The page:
tools to keep 1: basics

I started tinkering with bike stuff years ago much like I imagine most everyone does — when stuff starts to break. For the longest time I limped along with just a multi-tool and whatever standard wrenches I had around the house.
Eventually I broke down and brought the BK-2 starter kit which Park Tool offered at the time. Sadly, it does not appear to still be available, and that’s a shame since it is a nice case that has a great deal of the stuff I use on a daily basis to keep my bikes in working order. For some reason I thought it’d be a good idea all of the sudden to do a series of posts and run down the stuff that I actually use day-to-day. Park, Pedros, and others make a bunch of great tools but there’s also a lot of superfluous unitaskers and bloated kits out there to unnecessarily yank at your wallet.

bike_tools05BK-2 rollup kit hanging on the wall where it’s been for 7 years

Scanning through the detail pics goes a long way to explain why this kit doesn’t exist for sale anymore — and also why I’m a card-carrying luddite when it comes to bike equipment. Whenever I think about buying a bike with an internal headset or an external bb, the thought crosses my mind that I’ll have to spring for a whole bunch of new tools just to change out parts or do regular maintenance.

Figure 1 – left to right, more or less…

  1. park hex key set – replaced for most day-to-day stuff by a tool from a future post.
  2. park chain tool – works with 9 speed and lower chains great
  3. park multi-size spoke wrench – I taped off all but ‘0’ since I kept accidentally spinning the wrench in my hand while I was using it. Doesn’t see action much now since I picked up the pro model for wheel builds, but occasionally gets pulled because it has a squarer profile that helps grip rounded spoke nipples better.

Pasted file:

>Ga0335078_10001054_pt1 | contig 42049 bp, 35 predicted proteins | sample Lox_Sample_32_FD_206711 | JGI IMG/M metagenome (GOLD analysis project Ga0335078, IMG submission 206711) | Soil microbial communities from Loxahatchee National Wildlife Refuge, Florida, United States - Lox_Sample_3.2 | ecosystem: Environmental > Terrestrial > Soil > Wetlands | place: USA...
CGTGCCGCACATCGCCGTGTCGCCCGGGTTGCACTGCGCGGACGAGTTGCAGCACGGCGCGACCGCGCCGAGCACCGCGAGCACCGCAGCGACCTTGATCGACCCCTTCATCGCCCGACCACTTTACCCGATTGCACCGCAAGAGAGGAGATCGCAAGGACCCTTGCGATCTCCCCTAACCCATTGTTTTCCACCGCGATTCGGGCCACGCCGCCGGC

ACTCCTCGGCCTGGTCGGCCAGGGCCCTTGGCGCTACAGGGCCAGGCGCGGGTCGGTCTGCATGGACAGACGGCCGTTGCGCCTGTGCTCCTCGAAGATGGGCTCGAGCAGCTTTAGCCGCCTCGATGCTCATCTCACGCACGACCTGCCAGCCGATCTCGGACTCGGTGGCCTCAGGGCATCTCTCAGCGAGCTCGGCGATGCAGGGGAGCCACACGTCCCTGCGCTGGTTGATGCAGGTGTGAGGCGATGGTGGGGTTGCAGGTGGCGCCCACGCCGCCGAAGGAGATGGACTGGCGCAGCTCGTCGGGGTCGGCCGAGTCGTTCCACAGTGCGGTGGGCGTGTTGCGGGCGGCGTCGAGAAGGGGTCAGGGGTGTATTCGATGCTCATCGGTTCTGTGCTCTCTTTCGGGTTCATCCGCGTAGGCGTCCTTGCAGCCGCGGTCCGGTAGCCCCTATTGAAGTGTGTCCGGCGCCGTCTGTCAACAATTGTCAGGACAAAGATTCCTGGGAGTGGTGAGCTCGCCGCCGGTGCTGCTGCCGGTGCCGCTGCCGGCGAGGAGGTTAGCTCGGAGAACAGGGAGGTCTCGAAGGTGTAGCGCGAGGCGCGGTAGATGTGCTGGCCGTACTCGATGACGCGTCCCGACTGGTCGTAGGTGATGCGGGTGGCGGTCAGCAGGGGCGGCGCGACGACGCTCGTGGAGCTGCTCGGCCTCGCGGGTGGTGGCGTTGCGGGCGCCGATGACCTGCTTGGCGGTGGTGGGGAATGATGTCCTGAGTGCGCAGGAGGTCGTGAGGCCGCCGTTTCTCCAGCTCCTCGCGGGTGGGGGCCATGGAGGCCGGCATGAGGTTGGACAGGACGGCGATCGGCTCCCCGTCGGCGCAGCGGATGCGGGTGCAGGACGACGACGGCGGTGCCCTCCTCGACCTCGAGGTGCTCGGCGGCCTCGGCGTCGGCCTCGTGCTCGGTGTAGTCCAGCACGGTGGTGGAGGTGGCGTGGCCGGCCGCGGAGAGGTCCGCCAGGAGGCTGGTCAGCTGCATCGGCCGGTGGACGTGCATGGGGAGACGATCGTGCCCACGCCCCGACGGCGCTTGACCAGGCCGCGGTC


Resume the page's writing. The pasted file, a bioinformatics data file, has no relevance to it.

4. bmx freewheel removal tool – not part of the bk-2, from my freewheeling single-speed days.
  5. fr-5 cassette lockring tool – for tightening/loosening rear-wheel cassettes.
  6. bbt-2 bottom-bracket removal tool – I added a metric bolt with the same threads as the crank bolt and some washers. It helps keep it in place on the bike when you’re wrestling a seized bottom bracket off.
  7. cwp-7 square-taper crank puller.


Figure 2 – top to bottom

  1. Headset Wrench – pretty useless in today’s modern threadless headset world, but still sees action with me.
  2. Combination Pedal Wrench and Chain Whip – essential with the fr-5 if you want to get a cassette off, replace the freewheel, or repack the rear wheel.
  3. Cable Cutter/End Crimper – Real nice if you want to replace your brake/shifter cables. They are a pain to cut with house tools. I have an old ice pick that I use to ream the edges of cable housing after trimming (not shown).


Figure 3 – Full set of cone wrenches – essential for adjustments to all those little skinny nuts on brakes, hubs, and the like.


Final tool for the essentials is a work stand to hang the bike on. I got the Feedback Ultimate years ago and never looked back.


There are other things like brushes, grease, and tire levers that were included with the kit, but this is the key stuff that I couldn’t live without. Next up: Sundries.


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